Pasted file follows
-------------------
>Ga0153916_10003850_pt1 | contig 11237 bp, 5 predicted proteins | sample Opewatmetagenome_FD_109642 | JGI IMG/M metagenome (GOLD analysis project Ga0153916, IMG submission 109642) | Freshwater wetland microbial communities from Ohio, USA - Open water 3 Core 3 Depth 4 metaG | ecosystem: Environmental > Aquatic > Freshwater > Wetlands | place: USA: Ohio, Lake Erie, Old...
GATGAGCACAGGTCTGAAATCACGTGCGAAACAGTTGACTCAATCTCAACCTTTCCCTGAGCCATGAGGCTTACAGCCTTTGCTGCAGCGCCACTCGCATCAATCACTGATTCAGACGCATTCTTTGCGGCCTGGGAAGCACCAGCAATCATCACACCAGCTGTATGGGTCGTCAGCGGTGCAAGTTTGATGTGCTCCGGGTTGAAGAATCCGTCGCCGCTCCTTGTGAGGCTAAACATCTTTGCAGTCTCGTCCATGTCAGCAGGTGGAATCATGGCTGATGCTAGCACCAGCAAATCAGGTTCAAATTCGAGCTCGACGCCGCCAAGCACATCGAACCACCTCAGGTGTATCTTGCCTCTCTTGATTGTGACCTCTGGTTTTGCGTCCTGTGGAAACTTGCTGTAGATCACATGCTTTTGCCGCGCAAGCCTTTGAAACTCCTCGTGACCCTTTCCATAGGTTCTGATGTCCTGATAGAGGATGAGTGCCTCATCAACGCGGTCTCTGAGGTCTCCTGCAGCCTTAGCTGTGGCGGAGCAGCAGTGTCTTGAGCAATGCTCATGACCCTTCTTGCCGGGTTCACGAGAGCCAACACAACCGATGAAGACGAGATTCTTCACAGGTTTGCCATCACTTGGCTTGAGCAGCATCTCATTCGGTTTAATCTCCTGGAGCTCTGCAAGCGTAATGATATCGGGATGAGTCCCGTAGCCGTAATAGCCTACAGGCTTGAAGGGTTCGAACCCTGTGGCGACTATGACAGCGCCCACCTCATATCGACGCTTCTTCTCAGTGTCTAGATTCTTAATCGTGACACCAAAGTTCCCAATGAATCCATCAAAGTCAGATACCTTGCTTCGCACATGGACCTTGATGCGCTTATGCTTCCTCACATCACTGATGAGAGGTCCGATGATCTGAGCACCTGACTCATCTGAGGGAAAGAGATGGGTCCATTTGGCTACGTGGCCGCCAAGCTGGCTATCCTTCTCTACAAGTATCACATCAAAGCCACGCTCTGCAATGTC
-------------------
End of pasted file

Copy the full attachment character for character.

>Ga0153916_10003850_pt1 | contig 11237 bp, 5 predicted proteins | sample Opewatmetagenome_FD_109642 | JGI IMG/M metagenome (GOLD analysis project Ga0153916, IMG submission 109642) | Freshwater wetland microbial communities from Ohio, USA - Open water 3 Core 3 Depth 4 metaG | ecosystem: Environmental > Aquatic > Freshwater > Wetlands | place: USA: Ohio, Lake Erie, Old...
GATGAGCACAGGTCTGAAATCACGTGCGAAACAGTTGACTCAATCTCAACCTTTCCCTGAGCCATGAGGCTTACAGCCTTTGCTGCAGCGCCACTCGCATCAATCACTGATTCAGACGCATTCTTTGCGGCCTGGGAAGCACCAGCAATCATCACACCAGCTGTATGGGTCGTCAGCGGTGCAAGTTTGATGTGCTCCGGGTTGAAGAATCCGTCGCCGCTCCTTGTGAGGCTAAACATCTTTGCAGTCTCGTCCATGTCAGCAGGTGGAATCATGGCTGATGCTAGCACCAGCAAATCAGGTTCAAATTCGAGCTCGACGCCGCCAAGCACATCGAACCACCTCAGGTGTATCTTGCCTCTCTTGATTGTGACCTCTGGTTTTGCGTCCTGTGGAAACTTGCTGTAGATCACATGCTTTTGCCGCGCAAGCCTTTGAAACTCCTCGTGACCCTTTCCATAGGTTCTGATGTCCTGATAGAGGATGAGTGCCTCATCAACGCGGTCTCTGAGGTCTCCTGCAGCCTTAGCTGTGGCGGAGCAGCAGTGTCTTGAGCAATGCTCATGACCCTTCTTGCCGGGTTCACGAGAGCCAACACAACCGATGAAGACGAGATTCTTCACAGGTTTGCCATCACTTGGCTTGAGCAGCATCTCATTCGGTTTAATCTCCTGGAGCTCTGCAAGCGTAATGATATCGGGATGAGTCCCGTAGCCGTAATAGCCTACAGGCTTGAAGGGTTCGAACCCTGTGGCGACTATGACAGCGCCCACCTCATATCGACGCTTCTTCTCAGTGTCTAGATTCTTAATCGTGACACCAAAGTTCCCAATGAATCCATCAAAGTCAGATACCTTGCTTCGCACATGGACCTTGATGCGCTTATGCTTCCTCACATCACTGATGAGAGGTCCGATGATCTGAGCACCTGACTCATCTGAGGGAAAGAGATGGGTCCATTTGGCTACGTGGCCGCCAAGCTGGCTATCCTTCTCTACAAGTATCACATCAAAGCCACGCTCTGCAATGTC